Grace Paley once jeered at the idea that had been put over on women that taking care of children was a profession, a specialization, that had to be done perfectly. To her, this reeked of self-importance. “That is not a profession for grown-up people, to bring up one child,” she said. “It’s a joke.”
Jeanette Winterson has said she does not believe her own literary success would have been possible if she had been heterosexual. In an interview she gave to The Paris Review in 1997, she said, “I can’t find a model, a female literary model who did the work she wanted to do and led an ordinary heterosexual life and had children. Where is she?” Speaking of her younger self, Winterson said, “There was a part of me that instinctively knew that in order to be able to pursue my life, which was going to be hard enough anyway, I would be much better off either on my own or with a woman.”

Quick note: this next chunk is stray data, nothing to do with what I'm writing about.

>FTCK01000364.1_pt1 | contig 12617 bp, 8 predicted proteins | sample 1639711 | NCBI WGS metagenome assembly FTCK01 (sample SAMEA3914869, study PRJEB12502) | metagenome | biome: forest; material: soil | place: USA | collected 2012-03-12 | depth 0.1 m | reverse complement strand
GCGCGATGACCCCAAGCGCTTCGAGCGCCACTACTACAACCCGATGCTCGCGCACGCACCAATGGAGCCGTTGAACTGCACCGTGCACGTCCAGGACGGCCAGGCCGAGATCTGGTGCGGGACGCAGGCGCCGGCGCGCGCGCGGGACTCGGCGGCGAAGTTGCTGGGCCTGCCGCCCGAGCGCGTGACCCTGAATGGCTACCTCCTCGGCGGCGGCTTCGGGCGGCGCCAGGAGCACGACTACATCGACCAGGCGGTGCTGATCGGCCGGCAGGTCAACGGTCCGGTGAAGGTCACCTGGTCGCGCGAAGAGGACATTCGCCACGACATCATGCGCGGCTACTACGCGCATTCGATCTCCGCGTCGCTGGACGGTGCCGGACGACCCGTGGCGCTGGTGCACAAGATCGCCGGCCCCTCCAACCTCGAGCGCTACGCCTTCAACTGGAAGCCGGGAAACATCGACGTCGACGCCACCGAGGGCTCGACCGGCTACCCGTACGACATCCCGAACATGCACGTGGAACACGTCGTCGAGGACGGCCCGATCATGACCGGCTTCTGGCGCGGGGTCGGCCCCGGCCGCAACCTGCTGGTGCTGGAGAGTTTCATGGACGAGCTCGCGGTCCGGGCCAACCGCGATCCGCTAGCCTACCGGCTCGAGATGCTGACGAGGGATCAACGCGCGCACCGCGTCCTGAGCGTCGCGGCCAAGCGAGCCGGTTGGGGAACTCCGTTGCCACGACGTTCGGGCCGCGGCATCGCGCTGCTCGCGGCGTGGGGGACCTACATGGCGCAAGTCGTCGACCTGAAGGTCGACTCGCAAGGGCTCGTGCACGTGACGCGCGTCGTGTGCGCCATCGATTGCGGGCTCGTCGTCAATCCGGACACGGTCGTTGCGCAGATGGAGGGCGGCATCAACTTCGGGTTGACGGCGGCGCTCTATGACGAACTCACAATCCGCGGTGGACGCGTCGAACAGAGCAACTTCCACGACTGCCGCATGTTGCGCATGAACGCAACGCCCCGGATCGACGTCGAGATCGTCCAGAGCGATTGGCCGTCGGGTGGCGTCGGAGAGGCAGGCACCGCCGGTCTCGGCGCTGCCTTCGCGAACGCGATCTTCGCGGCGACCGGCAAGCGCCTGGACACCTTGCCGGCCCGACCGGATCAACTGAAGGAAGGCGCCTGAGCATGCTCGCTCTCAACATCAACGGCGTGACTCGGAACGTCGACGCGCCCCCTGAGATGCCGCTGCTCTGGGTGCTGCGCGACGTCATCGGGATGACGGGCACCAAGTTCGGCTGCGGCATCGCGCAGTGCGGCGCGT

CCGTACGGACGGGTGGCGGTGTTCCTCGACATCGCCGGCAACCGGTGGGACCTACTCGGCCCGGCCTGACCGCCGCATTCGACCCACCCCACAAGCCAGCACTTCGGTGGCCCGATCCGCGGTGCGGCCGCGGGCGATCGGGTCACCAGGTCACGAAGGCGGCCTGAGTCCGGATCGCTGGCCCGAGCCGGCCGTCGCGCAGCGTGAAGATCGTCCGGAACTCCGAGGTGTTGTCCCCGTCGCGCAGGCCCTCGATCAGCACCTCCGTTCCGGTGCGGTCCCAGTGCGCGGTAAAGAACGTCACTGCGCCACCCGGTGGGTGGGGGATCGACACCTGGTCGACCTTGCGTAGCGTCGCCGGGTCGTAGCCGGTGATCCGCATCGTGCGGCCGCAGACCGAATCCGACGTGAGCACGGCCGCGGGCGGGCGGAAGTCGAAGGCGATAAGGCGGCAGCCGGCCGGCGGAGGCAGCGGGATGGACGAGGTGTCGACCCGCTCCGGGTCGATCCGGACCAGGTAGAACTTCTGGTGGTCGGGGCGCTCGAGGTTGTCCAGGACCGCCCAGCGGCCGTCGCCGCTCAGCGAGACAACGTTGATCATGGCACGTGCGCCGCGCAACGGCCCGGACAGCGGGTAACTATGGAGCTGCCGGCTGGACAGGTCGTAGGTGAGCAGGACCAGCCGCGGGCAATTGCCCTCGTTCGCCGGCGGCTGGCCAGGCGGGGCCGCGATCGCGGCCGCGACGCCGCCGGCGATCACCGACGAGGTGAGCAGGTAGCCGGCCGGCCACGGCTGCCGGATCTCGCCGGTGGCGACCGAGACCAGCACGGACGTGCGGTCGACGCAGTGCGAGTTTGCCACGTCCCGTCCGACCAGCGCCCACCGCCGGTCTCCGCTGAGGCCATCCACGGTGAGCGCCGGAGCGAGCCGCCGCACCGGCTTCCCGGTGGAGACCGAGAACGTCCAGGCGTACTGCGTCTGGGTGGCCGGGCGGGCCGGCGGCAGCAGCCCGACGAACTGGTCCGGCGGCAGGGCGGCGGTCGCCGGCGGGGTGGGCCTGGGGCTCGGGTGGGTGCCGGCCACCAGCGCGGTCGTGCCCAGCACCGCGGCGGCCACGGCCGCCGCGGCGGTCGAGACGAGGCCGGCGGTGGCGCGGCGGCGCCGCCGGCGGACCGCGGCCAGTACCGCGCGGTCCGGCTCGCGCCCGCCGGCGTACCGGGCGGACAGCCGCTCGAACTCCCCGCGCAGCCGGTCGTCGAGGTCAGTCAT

Things have changed since 1997. It is no longer only heterosexual couples who create nuclear families. Still, I imagine countless women nodding when they read on: “The issue of how women are going to live with men and bring up children and perhaps do the work they want to do has in no way been honestly addressed.”
These days you might say the issue has, in fact, been honestly addressed, though without bringing it any closer to being honestly resolved.
Winterson was born in 1959. In the interview, she mentions how for some women of her generation, the solution was thought to be putting off maternity until they were near middle age—more or less my old professor’s advice not to set up your domestic life ahead of your career. What happened to them, Winterson says, was that they ended up exhausted.